Between April, 2007 and March, 2008 two teachers, one in northeastern Ohio, the other in Israel, began an uncertain collaboration in the construction of a virtual, technically-mediated interactional space for the conduct of a social studies curriculum for each of their two sixth grade classes. I was centrally involved in establishing the possibility for their collaboration, and then in documenting and analyzing an emergent path, whereby they came to ‘tame’ the technology, discover its possibilities and limits, trim their curriculum to those realities, and discover still others they had not anticipated.

This research project was initially conceptualized to establish a technically-mediated, visual platform where the teachers could routinely interact to develop teaching and learning strategies for use with their students. Instead of its original focus on curriculum, the inquiry became a descriptive case study of the work of these two teachers. A majority of the studies described in the educational technology literature report occasions that focus on the potential use of the tools as an extension of the classroom, rather than an exploration of how these connective, multimedia technologies encounter actual classrooms and curricula, in the hands of teachers.

Therefore, this project aims to study the practical worlds of two teachers who would be given sustained access to the technically-mediated tools, reliable technical support throughout the study, and the freedom to control their decisions about the pedagogies they were constructing. The findings suggest that teachers, given the opportunity to learn these tools, are receptive to the technologies and innovative in developing learning opportunities for their students within the virtual space, as they negotiate the technically-mediated environments within the practical exigencies of their local classrooms.

Committee:

Douglas Macbeth, PhD (Advisor); Sebnem Cilesiz, PhD (Committee Member); Richard Voithofer, PhD (Committee Member)

Subjects:

Education; Multicultural Education; Teacher Education

Keywords:

videoconferencing; virtual classrooms; professional development; international education; technically-mediated environments

Doughty, Jeremy R."The other side": A narrative study of south African community members' experiences with an international service-learning program
Doctor of Philosophy (Ph.D.), Bowling Green State University, 2016, Higher Education Administration
The purpose of my narrative study was to hear stories about how community members are affected by international service-learning programs. At a time when universities and colleges in the United States emphasize internationalization efforts and the civic purpose of higher education, more institutions are designing and delivering international service-learning programs. More questions must be raised regarding how these programs affect communities. Despite the centrality of reciprocity in the service-learning paradigm, the extant literature primarily focuses on the effects of international service-learning programs on students. I spent two weeks collecting data at a primary school in Ithemba, a predominantly Black African, Xhosa-speaking township in South Africa characterized by one of my participants as “the other side.” Three participants at Korhaan School—Bhejile (the principal), Dunyiswa (the deputy principal), and Peline (a teacher)—engaged in two semi-structured interviews and one focus group. To mask the identity of my participants, I selected pseudonyms for the two universities, the primary school, and the community where the primary school is situated, and I use the names selected by my participants throughout the manuscript. Three key findings emerged from the data. First, my participants’ stories underscored the interconnectedness of the community and the community-based organization. Second, the students who participate in the international service-learning program bring a myriad of benefits to Korhaan School, and the students’ actions align with ubuntu, a cultural framework that shapes an individual’s engagement with others. Third, areas for improvement exist for the international service-learning program. A number of implications for higher education professionals are presented as a result of the findings. First, faculty members and practitioners must involve community members as co-educators in the long-term life cycle of an international service-learning program. Second, U.S. higher education professionals must learn from international models of service. Third, faculty members and practitioners who design international service-learning programs must restructure pre-departure programming to include domestic service opportunities, academic preparation beyond surface-level knowledge, and the postcolonial perspective. These strategies will help higher education professionals construct meaningful partnerships with community-based organizations that are characterized by thick reciprocity—partnerships that are more inclusive, just, and reciprocal.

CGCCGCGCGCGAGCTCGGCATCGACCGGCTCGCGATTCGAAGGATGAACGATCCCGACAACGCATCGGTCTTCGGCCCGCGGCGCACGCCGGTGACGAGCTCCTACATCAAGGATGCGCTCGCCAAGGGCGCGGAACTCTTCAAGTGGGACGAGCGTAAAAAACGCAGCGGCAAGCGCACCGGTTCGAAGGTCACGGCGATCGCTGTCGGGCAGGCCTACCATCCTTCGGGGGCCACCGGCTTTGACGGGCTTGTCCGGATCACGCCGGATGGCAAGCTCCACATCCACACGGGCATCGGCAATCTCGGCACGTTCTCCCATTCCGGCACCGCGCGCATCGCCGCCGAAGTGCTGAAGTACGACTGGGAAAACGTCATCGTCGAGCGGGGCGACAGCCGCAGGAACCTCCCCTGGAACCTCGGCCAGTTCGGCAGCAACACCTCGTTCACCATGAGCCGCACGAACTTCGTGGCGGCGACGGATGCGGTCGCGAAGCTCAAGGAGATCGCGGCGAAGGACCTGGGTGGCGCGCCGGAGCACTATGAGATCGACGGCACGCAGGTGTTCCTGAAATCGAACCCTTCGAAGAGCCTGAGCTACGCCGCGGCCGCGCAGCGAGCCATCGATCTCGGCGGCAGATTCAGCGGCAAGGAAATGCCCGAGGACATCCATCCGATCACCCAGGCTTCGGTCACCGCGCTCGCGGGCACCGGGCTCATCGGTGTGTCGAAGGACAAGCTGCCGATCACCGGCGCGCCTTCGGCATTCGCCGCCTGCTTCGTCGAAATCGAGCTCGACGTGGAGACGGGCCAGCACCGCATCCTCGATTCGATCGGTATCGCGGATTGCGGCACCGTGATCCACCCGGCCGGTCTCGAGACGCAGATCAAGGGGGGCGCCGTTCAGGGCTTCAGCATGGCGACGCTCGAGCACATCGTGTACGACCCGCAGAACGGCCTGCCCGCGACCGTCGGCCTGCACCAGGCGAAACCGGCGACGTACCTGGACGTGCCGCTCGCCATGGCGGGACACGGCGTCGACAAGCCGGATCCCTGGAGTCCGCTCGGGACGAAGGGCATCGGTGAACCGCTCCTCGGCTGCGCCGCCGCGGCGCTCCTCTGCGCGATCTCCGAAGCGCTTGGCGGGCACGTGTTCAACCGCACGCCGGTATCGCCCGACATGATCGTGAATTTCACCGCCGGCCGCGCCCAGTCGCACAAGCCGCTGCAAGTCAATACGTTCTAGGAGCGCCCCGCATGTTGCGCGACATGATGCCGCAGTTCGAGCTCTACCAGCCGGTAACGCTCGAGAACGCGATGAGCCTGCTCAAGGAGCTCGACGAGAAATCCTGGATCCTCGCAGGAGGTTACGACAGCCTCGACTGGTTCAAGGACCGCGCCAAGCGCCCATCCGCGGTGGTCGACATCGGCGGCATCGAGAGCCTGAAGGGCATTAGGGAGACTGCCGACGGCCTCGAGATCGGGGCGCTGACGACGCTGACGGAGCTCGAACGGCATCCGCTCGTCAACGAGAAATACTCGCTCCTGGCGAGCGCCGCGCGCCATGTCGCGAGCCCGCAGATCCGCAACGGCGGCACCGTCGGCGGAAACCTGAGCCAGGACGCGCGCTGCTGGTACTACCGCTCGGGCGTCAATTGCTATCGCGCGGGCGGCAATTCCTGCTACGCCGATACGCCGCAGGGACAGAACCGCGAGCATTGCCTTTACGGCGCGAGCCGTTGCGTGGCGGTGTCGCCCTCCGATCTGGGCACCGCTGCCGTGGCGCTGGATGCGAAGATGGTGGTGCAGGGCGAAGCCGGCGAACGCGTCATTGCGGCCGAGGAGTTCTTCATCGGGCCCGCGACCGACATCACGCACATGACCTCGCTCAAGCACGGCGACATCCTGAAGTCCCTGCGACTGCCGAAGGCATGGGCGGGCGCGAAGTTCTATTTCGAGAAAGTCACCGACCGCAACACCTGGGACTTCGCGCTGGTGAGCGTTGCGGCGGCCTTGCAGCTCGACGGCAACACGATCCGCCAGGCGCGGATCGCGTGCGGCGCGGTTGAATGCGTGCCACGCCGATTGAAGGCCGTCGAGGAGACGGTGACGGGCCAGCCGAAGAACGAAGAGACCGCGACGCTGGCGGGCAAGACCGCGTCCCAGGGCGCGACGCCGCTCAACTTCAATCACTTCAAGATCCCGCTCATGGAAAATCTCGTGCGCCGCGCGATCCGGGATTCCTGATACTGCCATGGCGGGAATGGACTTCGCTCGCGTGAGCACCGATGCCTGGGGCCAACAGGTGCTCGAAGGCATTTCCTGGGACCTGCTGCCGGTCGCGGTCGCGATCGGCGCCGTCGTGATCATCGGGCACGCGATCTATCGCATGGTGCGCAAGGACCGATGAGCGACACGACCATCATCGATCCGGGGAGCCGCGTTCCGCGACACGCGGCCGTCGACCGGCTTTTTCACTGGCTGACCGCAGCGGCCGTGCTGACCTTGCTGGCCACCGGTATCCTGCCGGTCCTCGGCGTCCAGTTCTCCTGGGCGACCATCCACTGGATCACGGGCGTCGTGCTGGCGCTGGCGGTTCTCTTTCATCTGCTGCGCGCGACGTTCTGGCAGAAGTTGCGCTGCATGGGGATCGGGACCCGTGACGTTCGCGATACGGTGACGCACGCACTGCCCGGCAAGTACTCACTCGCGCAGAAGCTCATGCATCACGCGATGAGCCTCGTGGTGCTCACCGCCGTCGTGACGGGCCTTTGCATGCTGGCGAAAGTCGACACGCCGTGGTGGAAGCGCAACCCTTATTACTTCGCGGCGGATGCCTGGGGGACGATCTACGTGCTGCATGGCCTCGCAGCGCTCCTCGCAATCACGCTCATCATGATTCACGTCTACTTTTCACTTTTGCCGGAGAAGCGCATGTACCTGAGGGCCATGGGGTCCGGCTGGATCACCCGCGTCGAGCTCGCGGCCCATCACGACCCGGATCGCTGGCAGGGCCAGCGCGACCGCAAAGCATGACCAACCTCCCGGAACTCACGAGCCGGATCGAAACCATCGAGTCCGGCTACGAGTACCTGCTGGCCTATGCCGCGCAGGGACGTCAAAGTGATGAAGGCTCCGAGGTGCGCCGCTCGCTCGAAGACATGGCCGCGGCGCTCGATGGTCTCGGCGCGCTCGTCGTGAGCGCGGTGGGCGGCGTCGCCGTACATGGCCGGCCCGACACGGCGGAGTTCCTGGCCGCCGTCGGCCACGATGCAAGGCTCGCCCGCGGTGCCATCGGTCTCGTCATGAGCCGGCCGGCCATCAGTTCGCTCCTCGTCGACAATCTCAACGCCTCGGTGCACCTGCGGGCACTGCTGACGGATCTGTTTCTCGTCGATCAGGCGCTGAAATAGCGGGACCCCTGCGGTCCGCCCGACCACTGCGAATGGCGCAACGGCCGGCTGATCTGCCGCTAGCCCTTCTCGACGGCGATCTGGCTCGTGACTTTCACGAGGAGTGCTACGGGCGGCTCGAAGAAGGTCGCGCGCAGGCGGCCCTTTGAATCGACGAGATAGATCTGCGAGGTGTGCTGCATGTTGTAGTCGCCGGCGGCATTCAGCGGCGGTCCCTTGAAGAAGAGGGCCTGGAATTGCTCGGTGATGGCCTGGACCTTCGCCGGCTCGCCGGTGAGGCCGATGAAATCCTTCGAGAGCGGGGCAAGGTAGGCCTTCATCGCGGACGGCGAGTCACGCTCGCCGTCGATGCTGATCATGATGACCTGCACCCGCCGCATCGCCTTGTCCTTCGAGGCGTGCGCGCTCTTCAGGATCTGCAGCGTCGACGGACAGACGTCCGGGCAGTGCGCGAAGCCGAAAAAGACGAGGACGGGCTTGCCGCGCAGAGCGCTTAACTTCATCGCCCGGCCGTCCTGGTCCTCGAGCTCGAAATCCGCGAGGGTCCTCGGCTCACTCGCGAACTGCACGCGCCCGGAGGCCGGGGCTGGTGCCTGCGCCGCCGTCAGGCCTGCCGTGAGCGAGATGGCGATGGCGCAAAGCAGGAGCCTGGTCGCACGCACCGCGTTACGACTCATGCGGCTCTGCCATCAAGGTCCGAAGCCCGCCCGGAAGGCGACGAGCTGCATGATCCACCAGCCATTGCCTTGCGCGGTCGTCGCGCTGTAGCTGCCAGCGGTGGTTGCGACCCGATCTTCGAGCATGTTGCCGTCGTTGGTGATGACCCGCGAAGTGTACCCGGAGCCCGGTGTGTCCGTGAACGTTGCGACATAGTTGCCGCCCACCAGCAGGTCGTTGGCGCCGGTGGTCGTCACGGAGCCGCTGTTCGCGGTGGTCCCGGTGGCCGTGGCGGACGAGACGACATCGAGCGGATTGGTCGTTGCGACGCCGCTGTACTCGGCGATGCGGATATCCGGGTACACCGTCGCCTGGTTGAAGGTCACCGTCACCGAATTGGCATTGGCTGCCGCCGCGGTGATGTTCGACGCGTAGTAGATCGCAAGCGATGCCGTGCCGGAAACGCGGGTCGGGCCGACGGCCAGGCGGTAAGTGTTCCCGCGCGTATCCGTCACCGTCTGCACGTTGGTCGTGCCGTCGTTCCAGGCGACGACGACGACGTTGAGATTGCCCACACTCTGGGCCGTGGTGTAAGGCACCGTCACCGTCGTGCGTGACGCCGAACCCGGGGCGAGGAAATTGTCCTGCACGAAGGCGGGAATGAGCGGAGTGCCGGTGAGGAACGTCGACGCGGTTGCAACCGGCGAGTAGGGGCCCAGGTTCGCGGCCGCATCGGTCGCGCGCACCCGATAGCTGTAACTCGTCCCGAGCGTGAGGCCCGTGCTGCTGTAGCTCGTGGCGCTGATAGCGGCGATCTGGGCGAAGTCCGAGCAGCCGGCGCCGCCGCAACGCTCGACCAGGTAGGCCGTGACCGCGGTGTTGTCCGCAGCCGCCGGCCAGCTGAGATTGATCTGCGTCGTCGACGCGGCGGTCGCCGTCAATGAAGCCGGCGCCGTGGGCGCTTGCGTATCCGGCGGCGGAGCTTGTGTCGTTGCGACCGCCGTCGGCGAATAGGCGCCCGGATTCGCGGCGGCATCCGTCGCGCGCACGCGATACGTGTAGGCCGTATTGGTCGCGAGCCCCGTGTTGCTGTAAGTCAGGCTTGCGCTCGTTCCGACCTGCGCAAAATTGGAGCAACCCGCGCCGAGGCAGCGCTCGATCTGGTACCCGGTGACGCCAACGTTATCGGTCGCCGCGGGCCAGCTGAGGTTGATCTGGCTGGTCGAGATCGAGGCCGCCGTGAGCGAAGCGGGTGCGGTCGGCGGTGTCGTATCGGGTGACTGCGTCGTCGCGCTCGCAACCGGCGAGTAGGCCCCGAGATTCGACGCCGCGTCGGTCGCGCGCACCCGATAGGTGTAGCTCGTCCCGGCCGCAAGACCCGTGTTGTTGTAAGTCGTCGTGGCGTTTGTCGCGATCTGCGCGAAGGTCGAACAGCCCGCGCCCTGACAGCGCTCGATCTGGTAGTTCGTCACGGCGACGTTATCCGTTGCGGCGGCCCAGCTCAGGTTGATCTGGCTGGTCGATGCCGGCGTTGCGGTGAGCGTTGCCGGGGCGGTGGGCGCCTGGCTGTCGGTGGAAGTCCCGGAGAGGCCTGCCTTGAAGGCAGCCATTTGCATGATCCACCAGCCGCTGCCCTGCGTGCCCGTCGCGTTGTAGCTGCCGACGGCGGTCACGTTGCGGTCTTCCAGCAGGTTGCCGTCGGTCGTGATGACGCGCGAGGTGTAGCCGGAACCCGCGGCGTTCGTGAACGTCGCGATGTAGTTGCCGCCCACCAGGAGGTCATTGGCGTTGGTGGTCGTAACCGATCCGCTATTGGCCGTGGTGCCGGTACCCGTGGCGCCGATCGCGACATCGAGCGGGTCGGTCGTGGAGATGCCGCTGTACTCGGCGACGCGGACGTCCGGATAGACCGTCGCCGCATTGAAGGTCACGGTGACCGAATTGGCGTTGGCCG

Committee:

Maureen Wilson, Ph.D. (Advisor); Ksenija Glusac, Ph.D. (Other); Christina Lunceford, Ph.D. (Committee Member); Dafina-Lazarus Stewart, Ph.D. (Committee Member)

Subjects:

Higher Education Administration

Keywords:

international service-learning; service-learning; study abroad; South Africa; international education; community; community engagement; reciprocity; higher education; student affairs; narrative inquiry